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Do you mention the sudden finish for how thin the ice is at places? CAA, ESS of course, but also much of the periphery at the pacific side...

Robert S

I've never been completely convinced by the PIOMAS volume loss associated with 2012's GAC. It was such a dramatic compaction event that it may have pushed the model outside of its range of accuracy. On the other hand, the extent loss truly was dramatic.

Whether or not 2019 breaks 2012's record, it will be close enough, and looks like a function of the "new normal", where-as 2012 was a unique event. That in itself is reasonably scary.

Looks like there may be some ice export down the east coast of Greenland over the next week. Winds have been keeping that area reasonably compact, so decompaction in this area will impact the extent numbers, although also dooming the exported ice.

Doc Snow

As of 8/8, 2012 is opening up a lead... no pun intended, of course. Another straw in the wind that we won't see a new record this year, though of course nothing is "settled" yet.


Well the GAC is over and the extent difference is only about 200K above 2012. PIOMAS becomes less accurate as the ice gets thinner so the difference now with 2012 is probably within the margin of error. It has been a hot summer in the Arctic particularly above 80N which suggests plenty of capacity for late melt.

A couple of years ago a suggested formula for Area and Volume was posted on the forum.
Area = 1.282(Volume^0.5136).
This formula predicts an increased decline in Area once volume drops below 5K km^3 as occurred in 2012 and a precipitous decline when it drops below 3K. It will be interesting to see if the same process occurs this year.

James S.

DavidR, can you provide the source of that surface area-to-volume equation?



Doc Snow

"...the GAC is over and the extent difference is only about 200K above 2012."

Yeah, in fact as of yesterday (8/11) JAXA had it at 110K. And it's early for this last phase of things, but the slope of the decline so far looks about the same as that of 2012 post-GAC.

So maybe it's more of a horse race than I thought it might be last week. The Arctic weather gods still have lots of scope for action. And if I'm reading the weather outlook right, said gods want to keep the ice melting rapidly for another few days at least.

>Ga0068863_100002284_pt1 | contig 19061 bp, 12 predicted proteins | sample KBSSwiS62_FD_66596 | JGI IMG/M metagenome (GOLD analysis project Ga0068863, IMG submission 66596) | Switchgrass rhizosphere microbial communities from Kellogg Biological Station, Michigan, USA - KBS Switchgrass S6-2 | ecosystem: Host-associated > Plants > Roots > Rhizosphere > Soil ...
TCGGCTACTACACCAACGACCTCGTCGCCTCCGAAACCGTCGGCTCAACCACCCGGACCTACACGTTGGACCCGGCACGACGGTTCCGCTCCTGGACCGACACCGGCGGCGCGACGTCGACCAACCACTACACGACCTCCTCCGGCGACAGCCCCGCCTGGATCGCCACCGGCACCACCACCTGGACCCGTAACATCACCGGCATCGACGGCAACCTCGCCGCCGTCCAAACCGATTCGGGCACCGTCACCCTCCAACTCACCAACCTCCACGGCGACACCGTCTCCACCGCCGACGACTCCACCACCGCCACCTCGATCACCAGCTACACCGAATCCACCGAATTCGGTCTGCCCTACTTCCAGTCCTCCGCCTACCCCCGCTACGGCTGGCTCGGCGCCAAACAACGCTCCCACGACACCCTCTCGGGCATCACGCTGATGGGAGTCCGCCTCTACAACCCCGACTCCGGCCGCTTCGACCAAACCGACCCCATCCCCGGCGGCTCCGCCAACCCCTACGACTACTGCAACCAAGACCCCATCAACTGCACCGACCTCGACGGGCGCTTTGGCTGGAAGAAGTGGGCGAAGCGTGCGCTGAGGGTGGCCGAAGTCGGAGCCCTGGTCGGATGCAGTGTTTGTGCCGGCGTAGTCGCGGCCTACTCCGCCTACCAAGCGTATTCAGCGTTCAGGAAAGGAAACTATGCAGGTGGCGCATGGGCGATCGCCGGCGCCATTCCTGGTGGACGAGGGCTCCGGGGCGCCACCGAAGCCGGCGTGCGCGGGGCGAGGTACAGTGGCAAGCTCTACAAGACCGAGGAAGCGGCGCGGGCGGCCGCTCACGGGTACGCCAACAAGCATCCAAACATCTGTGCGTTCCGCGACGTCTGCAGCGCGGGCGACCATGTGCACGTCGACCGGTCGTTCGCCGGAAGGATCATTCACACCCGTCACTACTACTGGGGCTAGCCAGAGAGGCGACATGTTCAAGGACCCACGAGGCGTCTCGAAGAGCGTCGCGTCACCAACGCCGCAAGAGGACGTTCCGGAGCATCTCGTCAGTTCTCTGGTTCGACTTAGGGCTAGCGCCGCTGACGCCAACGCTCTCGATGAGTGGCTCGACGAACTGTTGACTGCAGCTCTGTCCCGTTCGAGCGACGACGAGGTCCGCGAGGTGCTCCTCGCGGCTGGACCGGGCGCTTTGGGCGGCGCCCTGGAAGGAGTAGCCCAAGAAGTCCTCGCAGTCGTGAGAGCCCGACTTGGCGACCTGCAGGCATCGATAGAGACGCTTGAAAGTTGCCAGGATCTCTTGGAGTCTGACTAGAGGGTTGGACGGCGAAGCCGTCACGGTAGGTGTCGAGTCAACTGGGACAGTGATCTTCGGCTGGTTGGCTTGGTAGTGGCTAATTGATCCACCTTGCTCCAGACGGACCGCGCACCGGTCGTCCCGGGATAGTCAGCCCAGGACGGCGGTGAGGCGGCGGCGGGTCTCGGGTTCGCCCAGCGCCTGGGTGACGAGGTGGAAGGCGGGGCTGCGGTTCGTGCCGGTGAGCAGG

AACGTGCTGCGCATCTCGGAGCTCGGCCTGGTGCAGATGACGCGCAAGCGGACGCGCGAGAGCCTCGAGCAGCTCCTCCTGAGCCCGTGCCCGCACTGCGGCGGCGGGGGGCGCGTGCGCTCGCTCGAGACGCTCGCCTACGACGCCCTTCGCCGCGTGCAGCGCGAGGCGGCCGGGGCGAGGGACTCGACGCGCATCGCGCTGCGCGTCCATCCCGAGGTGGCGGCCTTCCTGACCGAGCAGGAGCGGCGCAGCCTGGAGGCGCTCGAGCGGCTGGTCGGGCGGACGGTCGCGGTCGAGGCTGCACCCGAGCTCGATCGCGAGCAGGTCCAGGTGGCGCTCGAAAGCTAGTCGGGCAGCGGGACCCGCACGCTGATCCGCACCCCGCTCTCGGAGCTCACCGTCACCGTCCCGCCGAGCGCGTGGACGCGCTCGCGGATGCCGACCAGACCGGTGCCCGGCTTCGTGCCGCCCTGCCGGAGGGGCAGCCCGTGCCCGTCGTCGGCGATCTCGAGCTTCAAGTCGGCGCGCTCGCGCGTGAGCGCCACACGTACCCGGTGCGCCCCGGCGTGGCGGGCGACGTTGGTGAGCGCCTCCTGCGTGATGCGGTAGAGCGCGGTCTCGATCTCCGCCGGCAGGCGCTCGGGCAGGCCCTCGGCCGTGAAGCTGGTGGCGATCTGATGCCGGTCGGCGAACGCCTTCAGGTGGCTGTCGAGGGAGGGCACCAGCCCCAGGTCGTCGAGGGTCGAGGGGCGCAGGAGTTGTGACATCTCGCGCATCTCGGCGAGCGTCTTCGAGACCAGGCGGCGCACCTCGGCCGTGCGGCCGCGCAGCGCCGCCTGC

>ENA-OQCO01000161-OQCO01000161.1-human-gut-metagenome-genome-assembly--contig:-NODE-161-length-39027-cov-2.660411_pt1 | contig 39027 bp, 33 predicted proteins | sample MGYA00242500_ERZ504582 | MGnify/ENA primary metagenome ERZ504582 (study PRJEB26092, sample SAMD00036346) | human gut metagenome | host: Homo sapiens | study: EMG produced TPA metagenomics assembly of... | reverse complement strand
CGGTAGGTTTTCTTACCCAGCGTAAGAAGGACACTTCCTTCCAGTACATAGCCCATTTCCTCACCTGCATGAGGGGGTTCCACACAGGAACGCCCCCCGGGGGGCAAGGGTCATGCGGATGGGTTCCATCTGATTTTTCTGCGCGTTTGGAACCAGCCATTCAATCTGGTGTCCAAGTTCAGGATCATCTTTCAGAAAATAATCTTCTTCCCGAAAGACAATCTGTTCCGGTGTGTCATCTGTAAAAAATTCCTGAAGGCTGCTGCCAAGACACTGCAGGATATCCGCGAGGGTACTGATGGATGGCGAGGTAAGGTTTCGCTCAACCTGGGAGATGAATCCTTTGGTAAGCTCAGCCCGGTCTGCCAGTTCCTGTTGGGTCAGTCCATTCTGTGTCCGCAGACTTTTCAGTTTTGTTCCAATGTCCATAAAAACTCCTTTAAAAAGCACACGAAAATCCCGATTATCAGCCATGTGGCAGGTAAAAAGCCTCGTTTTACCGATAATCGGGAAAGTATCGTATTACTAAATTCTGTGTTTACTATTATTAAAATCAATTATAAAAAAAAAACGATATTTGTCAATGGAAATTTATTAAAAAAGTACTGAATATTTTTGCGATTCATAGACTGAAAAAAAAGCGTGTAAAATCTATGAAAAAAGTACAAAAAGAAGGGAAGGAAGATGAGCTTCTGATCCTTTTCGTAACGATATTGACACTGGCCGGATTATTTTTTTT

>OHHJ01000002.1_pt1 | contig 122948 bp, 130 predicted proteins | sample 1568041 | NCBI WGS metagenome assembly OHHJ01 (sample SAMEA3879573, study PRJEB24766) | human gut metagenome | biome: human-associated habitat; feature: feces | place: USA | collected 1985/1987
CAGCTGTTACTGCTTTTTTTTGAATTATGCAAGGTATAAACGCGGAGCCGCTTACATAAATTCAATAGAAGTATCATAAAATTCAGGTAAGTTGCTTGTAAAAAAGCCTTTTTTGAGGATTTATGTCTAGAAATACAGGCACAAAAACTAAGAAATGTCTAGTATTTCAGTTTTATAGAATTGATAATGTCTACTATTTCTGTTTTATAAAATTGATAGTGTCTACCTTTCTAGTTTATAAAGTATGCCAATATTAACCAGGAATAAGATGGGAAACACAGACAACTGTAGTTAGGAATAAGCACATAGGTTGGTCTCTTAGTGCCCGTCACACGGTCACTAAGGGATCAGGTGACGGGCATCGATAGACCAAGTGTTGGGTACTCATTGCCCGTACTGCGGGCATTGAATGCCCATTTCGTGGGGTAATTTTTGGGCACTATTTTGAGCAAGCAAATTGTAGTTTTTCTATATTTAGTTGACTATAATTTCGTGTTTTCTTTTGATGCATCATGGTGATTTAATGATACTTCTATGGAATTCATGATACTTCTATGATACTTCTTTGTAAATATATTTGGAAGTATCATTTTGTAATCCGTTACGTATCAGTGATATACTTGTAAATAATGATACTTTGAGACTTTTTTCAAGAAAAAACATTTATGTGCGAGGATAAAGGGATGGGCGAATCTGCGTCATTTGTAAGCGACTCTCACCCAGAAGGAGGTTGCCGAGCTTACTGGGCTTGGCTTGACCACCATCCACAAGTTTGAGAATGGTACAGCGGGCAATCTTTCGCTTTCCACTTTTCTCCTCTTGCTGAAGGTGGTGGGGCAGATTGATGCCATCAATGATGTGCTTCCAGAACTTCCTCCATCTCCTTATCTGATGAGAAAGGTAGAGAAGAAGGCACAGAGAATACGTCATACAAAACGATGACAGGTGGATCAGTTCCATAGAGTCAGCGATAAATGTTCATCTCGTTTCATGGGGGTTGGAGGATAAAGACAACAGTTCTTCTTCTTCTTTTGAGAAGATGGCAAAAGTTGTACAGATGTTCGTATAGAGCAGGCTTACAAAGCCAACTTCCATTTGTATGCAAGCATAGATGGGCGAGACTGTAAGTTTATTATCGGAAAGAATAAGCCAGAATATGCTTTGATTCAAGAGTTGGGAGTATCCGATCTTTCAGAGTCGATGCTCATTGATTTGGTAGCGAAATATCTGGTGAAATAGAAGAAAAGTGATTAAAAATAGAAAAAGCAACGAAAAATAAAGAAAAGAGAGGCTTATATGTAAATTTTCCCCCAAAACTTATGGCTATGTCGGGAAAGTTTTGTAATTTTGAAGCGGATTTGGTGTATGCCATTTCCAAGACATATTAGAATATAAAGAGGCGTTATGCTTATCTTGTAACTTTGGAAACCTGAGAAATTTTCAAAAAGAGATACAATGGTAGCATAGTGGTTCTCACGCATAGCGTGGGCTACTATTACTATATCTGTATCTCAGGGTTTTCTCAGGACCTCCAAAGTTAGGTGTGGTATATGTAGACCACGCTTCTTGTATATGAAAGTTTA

Robert S

The plume of Siberian wildfire smoke being sucked out across the ice is truly impressive today. Lots of heat with it, too. Meanwhile the Northwest Passage is within days of opening unless there's major ice movement south. We could have close to a month with both the Northwest and Northeast passages open. Circumnavigation opportunity if anyone is positioned...


Where can we see the Siberian smoke plume, Robert S? Could you please post a link?

Robert S

javimozo: See for instance https://worldview.earthdata.nasa.gov - set the view to arctic and, depending on the time of day, step back a day for a full view

Doc Snow

2012-2019 gap still at 110K, per JAXA. More and more interesting.

The Arctic weather outlook remains generally pretty warm. And am I right in thinking that the weather patterns have been favoring ice export via Fram? (That's what I think I'm seeing on the Reanalyzer.)



You ask a great question. I too have been watching the forecasts and it sure seems like there are favourable conditions for ice export. I don't dig far enough into this hole. Maybe someone else here does.



Thank you, Robert S.


I've never heard it explained as to why <1M km^2 defines "a sea-ice free Arctic".

Why then should anyone expect that that particular number will ever be breached?

On the forum a few days ago someone put up a formula relating Arctic Sea-Ice-Volume to Arctic Sea-Ice-Area... basically it went down at an increasing rate once Volume went below 5, and it went down precipitously if Volume went below 3. (Obviously I can't find the thread at this point in time or I would have left a link to it.)